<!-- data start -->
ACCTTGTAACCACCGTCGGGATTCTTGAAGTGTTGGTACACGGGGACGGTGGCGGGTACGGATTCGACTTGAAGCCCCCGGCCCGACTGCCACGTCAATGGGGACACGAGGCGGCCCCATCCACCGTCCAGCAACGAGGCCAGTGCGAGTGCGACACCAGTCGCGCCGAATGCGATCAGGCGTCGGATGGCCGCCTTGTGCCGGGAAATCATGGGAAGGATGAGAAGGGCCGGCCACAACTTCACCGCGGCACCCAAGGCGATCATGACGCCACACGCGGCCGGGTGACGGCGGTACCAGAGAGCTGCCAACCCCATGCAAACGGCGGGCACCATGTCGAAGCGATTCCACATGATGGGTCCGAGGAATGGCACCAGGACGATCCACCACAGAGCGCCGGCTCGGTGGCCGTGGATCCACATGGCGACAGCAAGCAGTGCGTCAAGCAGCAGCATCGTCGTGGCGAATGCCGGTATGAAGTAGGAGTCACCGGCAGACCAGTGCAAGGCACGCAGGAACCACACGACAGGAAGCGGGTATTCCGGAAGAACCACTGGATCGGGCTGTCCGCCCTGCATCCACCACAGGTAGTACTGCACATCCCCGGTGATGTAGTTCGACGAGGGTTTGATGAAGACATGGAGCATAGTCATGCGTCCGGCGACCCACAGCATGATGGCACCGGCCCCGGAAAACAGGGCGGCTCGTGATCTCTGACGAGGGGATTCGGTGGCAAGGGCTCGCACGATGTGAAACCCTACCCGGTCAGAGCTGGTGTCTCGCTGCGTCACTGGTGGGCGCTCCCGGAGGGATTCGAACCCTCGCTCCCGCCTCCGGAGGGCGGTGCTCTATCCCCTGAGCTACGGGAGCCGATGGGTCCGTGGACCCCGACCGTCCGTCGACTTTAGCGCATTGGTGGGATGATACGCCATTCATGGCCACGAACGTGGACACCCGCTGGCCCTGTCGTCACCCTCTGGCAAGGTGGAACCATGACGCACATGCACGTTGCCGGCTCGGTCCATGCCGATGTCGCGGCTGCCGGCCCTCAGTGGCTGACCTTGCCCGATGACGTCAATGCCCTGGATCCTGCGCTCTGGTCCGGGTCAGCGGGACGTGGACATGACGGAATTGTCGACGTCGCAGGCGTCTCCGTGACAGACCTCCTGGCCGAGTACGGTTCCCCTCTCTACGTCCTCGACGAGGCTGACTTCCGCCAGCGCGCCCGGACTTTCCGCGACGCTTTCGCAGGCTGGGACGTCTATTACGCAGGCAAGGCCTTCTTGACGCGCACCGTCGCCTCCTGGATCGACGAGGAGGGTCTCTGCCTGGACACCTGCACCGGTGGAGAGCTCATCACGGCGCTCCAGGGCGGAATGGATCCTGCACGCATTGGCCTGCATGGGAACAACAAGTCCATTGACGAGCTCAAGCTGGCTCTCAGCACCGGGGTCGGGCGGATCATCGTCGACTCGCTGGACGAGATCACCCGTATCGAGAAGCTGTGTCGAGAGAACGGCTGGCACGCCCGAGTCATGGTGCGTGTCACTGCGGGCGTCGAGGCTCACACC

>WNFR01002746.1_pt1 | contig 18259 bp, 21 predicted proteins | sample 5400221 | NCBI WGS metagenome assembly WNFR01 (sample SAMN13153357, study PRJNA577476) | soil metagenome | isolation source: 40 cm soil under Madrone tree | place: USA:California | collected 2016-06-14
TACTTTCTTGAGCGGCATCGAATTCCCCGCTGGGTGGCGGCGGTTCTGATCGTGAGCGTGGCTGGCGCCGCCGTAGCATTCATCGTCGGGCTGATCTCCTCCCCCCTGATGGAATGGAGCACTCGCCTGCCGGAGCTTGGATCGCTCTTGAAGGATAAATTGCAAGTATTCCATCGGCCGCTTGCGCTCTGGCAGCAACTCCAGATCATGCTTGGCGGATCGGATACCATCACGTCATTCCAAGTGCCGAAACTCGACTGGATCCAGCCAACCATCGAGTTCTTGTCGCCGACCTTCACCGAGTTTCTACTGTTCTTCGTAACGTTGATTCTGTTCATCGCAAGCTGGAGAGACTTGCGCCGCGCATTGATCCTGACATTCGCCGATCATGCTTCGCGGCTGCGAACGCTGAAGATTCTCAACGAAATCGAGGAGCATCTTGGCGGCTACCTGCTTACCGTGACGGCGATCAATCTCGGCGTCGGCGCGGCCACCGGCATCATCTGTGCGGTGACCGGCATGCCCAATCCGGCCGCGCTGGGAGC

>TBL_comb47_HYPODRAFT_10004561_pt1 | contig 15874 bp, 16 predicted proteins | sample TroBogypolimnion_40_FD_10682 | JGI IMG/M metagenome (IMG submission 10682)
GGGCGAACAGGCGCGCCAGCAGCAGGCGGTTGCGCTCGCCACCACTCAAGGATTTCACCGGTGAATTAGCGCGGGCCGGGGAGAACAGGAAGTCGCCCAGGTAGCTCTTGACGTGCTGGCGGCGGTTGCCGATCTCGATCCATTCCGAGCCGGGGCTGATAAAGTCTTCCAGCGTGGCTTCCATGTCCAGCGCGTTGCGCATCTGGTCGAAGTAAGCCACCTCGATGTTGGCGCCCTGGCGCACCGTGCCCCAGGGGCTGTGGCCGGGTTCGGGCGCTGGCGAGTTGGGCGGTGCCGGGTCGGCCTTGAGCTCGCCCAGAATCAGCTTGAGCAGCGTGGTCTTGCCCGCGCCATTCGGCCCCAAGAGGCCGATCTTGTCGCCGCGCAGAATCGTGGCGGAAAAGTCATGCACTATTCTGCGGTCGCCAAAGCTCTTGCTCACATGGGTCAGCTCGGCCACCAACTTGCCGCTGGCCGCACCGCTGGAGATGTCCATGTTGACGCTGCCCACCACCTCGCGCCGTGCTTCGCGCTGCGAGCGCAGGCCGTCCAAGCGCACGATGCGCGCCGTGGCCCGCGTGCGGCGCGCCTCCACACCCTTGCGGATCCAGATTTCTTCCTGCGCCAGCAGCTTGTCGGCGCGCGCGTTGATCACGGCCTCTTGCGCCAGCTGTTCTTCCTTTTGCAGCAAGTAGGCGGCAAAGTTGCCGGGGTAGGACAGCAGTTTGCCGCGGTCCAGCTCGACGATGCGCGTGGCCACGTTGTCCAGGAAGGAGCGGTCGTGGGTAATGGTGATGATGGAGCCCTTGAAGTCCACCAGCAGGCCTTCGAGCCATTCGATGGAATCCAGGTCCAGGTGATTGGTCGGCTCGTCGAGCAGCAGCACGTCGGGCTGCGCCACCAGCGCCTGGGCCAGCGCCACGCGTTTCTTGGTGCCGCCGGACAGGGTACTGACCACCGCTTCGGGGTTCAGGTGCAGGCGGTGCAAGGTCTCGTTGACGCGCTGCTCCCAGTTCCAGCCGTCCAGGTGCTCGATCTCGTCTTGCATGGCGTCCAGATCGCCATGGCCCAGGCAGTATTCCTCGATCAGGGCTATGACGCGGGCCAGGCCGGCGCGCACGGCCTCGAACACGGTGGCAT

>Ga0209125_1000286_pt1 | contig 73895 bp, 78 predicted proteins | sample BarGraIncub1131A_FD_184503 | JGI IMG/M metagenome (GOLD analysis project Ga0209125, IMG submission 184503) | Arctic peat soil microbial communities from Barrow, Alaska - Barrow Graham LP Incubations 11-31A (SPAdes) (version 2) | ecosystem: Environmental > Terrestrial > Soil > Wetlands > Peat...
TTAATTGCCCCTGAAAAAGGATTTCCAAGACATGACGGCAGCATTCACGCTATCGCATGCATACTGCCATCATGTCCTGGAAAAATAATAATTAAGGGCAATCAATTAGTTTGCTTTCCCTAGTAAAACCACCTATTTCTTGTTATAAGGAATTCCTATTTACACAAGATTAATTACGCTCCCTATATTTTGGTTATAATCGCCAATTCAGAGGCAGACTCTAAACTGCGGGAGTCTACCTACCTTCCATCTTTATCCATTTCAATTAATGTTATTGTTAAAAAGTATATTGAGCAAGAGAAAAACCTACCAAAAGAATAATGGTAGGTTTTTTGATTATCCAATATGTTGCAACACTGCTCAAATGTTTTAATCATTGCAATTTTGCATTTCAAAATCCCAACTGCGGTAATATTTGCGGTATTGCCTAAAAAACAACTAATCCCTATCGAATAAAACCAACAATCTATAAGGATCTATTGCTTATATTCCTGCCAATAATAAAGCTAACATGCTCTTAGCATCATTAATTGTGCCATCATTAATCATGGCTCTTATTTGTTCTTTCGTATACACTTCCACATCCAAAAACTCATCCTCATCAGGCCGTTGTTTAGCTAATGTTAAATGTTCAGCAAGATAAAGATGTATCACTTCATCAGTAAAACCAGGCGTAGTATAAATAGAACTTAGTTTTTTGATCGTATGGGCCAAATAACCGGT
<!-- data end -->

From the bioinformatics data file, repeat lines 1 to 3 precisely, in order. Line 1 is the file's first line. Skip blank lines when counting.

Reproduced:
ACCTTGTAACCACCGTCGGGATTCTTGAAGTGTTGGTACACGGGGACGGTGGCGGGTACGGATTCGACTTGAAGCCCCCGGCCCGACTGCCACGTCAATGGGGACACGAGGCGGCCCCATCCACCGTCCAGCAACGAGGCCAGTGCGAGTGCGACACCAGTCGCGCCGAATGCGATCAGGCGTCGGATGGCCGCCTTGTGCCGGGAAATCATGGGAAGGATGAGAAGGGCCGGCCACAACTTCACCGCGGCACCCAAGGCGATCATGACGCCACACGCGGCCGGGTGACGGCGGTACCAGAGAGCTGCCAACCCCATGCAAACGGCGGGCACCATGTCGAAGCGATTCCACATGATGGGTCCGAGGAATGGCACCAGGACGATCCACCACAGAGCGCCGGCTCGGTGGCCGTGGATCCACATGGCGACAGCAAGCAGTGCGTCAAGCAGCAGCATCGTCGTGGCGAATGCCGGTATGAAGTAGGAGTCACCGGCAGACCAGTGCAAGGCACGCAGGAACCACACGACAGGAAGCGGGTATTCCGGAAGAACCACTGGATCGGGCTGTCCGCCCTGCATCCACCACAGGTAGTACTGCACATCCCCGGTGATGTAGTTCGACGAGGGTTTGATGAAGACATGGAGCATAGTCATGCGTCCGGCGACCCACAGCATGATGGCACCGGCCCCGGAAAACAGGGCGGCTCGTGATCTCTGACGAGGGGATTCGGTGGCAAGGGCTCGCACGATGTGAAACCCTACCCGGTCAGAGCTGGTGTCTCGCTGCGTCACTGGTGGGCGCTCCCGGAGGGATTCGAACCCTCGCTCCCGCCTCCGGAGGGCGGTGCTCTATCCCCTGAGCTACGGGAGCCGATGGGTCCGTGGACCCCGACCGTCCGTCGACTTTAGCGCATTGGTGGGATGATACGCCATTCATGGCCACGAACGTGGACACCCGCTGGCCCTGTCGTCACCCTCTGGCAAGGTGGAACCATGACGCACATGCACGTTGCCGGCTCGGTCCATGCCGATGTCGCGGCTGCCGGCCCTCAGTGGCTGACCTTGCCCGATGACGTCAATGCCCTGGATCCTGCGCTCTGGTCCGGGTCAGCGGGACGTGGACATGACGGAATTGTCGACGTCGCAGGCGTCTCCGTGACAGACCTCCTGGCCGAGTACGGTTCCCCTCTCTACGTCCTCGACGAGGCTGACTTCCGCCAGCGCGCCCGGACTTTCCGCGACGCTTTCGCAGGCTGGGACGTCTATTACGCAGGCAAGGCCTTCTTGACGCGCACCGTCGCCTCCTGGATCGACGAGGAGGGTCTCTGCCTGGACACCTGCACCGGTGGAGAGCTCATCACGGCGCTCCAGGGCGGAATGGATCCTGCACGCATTGGCCTGCATGGGAACAACAAGTCCATTGACGAGCTCAAGCTGGCTCTCAGCACCGGGGTCGGGCGGATCATCGTCGACTCGCTGGACGAGATCACCCGTATCGAGAAGCTGTGTCGAGAGAACGGCTGGCACGCCCGAGTCATGGTGCGTGTCACTGCGGGCGTCGAGGCTCACACC

>WNFR01002746.1_pt1 | contig 18259 bp, 21 predicted proteins | sample 5400221 | NCBI WGS metagenome assembly WNFR01 (sample SAMN13153357, study PRJNA577476) | soil metagenome | isolation source: 40 cm soil under Madrone tree | place: USA:California | collected 2016-06-14
TACTTTCTTGAGCGGCATCGAATTCCCCGCTGGGTGGCGGCGGTTCTGATCGTGAGCGTGGCTGGCGCCGCCGTAGCATTCATCGTCGGGCTGATCTCCTCCCCCCTGATGGAATGGAGCACTCGCCTGCCGGAGCTTGGATCGCTCTTGAAGGATAAATTGCAAGTATTCCATCGGCCGCTTGCGCTCTGGCAGCAACTCCAGATCATGCTTGGCGGATCGGATACCATCACGTCATTCCAAGTGCCGAAACTCGACTGGATCCAGCCAACCATCGAGTTCTTGTCGCCGACCTTCACCGAGTTTCTACTGTTCTTCGTAACGTTGATTCTGTTCATCGCAAGCTGGAGAGACTTGCGCCGCGCATTGATCCTGACATTCGCCGATCATGCTTCGCGGCTGCGAACGCTGAAGATTCTCAACGAAATCGAGGAGCATCTTGGCGGCTACCTGCTTACCGTGACGGCGATCAATCTCGGCGTCGGCGCGGCCACCGGCATCATCTGTGCGGTGACCGGCATGCCCAATCCGGCCGCGCTGGGAGC